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In Comcast IP Holdings I, LLC v. Sprint Communications Company L.P., et al., C.A. No. 12-205-RGA (D. Del. Aug. 22, 2014), Judge Richard G. Andrews recently construed a single disputed term (“parsing”) found in U.S. Patent Nos. 7,012,916 and 8,204,046.  The Court explained that “[u]ntil recently, the parties had agreed that ‘parsing’ had a plain and ordinary meaning,” but now had submitted competing constructions.  Id. at 1.  Having heard oral argument on this issue on August 20, the Court did not adopt either party’s construction in full, but its construction (“An automated process of analyzing a string according to a set of rules of a grammar”) was closer to what plaintiff had proposed.  Id. at 3.

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Judge Andrews recently issued a claim construction opinion in Alltech Associates., Inc. v. Teledyne Instruments, Inc., C.A. No. 13-425-RGA (D. Del. Aug. 25, 2014).  The following terms from the plaintiff’s patents, U.S. Patent Nos. 8,115,930, 8,305,581, 8,305,582, and 8,314,934, were construed by the Court:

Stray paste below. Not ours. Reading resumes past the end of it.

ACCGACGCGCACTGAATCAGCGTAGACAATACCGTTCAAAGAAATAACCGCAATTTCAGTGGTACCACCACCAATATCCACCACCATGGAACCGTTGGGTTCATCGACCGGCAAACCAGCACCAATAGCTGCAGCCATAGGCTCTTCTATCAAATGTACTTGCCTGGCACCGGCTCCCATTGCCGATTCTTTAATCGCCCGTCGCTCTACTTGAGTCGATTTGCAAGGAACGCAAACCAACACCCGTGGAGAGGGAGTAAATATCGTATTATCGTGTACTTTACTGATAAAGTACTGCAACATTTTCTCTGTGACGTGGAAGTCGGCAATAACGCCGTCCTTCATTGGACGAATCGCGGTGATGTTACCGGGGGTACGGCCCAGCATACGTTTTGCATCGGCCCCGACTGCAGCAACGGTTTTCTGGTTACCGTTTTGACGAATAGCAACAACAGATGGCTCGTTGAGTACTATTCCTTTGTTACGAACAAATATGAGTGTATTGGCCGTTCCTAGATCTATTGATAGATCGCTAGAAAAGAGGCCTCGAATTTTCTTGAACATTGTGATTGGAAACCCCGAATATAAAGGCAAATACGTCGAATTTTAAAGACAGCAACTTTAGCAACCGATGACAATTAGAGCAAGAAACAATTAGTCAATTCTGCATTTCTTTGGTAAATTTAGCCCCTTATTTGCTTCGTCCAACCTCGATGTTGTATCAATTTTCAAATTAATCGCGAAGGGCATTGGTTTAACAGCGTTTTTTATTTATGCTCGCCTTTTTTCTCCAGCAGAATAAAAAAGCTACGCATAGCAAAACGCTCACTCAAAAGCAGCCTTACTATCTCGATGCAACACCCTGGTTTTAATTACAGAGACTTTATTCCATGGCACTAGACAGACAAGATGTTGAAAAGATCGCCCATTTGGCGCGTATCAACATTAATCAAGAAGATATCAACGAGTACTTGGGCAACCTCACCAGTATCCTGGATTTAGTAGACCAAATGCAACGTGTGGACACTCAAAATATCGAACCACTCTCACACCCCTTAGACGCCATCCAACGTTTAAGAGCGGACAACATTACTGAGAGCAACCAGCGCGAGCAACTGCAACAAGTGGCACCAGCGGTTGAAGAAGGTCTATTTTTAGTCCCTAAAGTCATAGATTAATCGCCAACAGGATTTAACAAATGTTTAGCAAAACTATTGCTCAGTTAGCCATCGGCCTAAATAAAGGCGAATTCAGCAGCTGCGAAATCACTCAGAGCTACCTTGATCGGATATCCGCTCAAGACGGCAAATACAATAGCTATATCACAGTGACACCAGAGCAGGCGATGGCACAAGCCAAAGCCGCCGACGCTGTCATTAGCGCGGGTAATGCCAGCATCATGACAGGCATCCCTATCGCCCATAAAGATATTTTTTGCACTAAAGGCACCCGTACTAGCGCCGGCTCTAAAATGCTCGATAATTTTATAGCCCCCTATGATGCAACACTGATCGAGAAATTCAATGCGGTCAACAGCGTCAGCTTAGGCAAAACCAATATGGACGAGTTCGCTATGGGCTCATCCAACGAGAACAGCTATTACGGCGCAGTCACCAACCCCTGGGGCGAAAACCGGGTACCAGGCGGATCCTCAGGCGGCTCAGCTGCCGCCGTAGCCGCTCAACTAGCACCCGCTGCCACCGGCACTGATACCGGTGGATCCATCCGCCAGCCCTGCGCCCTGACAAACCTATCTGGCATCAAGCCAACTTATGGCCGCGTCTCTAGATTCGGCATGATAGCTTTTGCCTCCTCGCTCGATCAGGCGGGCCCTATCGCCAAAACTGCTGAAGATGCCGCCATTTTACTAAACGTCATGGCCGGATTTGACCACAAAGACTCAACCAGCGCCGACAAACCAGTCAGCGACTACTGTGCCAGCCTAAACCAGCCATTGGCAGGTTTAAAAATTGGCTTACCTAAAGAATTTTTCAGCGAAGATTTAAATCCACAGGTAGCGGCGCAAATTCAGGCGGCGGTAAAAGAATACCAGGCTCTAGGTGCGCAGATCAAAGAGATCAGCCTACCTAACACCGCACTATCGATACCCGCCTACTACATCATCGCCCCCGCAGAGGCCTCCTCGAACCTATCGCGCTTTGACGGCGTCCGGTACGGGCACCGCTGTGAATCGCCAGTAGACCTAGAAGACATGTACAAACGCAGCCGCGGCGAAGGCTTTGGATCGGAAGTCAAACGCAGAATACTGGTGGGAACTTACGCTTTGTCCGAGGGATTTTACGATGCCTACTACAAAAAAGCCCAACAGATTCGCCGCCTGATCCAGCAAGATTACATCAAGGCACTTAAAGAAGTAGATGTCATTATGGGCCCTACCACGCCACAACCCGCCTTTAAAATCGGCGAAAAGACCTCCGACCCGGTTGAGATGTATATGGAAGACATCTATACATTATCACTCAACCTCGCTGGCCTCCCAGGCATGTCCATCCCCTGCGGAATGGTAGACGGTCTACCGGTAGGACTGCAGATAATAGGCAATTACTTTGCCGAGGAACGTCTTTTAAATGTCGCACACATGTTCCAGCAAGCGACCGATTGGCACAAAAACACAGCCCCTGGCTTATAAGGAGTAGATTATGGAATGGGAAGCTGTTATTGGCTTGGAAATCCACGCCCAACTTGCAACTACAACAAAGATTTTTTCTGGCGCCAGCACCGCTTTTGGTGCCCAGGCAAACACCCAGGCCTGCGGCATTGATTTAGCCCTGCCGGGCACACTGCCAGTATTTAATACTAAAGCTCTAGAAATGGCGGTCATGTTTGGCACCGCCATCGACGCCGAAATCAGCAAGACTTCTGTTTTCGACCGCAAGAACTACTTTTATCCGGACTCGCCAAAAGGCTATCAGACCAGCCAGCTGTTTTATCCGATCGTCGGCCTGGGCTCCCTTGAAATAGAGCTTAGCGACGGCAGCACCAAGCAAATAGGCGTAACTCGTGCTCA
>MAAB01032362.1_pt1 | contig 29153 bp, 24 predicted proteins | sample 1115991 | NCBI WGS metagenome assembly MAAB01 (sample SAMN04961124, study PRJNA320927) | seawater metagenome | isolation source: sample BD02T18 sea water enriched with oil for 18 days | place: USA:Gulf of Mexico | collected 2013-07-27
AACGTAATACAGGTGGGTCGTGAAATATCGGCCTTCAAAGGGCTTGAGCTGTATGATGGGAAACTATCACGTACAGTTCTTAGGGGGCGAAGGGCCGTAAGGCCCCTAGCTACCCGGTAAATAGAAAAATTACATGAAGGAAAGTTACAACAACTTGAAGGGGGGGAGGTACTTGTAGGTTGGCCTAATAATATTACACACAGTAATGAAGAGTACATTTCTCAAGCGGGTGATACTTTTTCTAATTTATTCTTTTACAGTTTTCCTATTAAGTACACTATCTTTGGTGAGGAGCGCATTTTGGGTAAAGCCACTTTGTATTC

• “during a/the/said chromatographic run”
  • “collecting the one or more components from the stream in a faction collector during the chromatographic run in response to a change in the composite signal during said chromatographic run”
  • “a fraction collector operatively adapted to collect a fraction in response to a change in the composite signal during said chromatographic run”
  • “collecting the one or more components from the stream in a fraction collector during the chromatographic run in response to a change in at least one of said signals during said chromatographic run”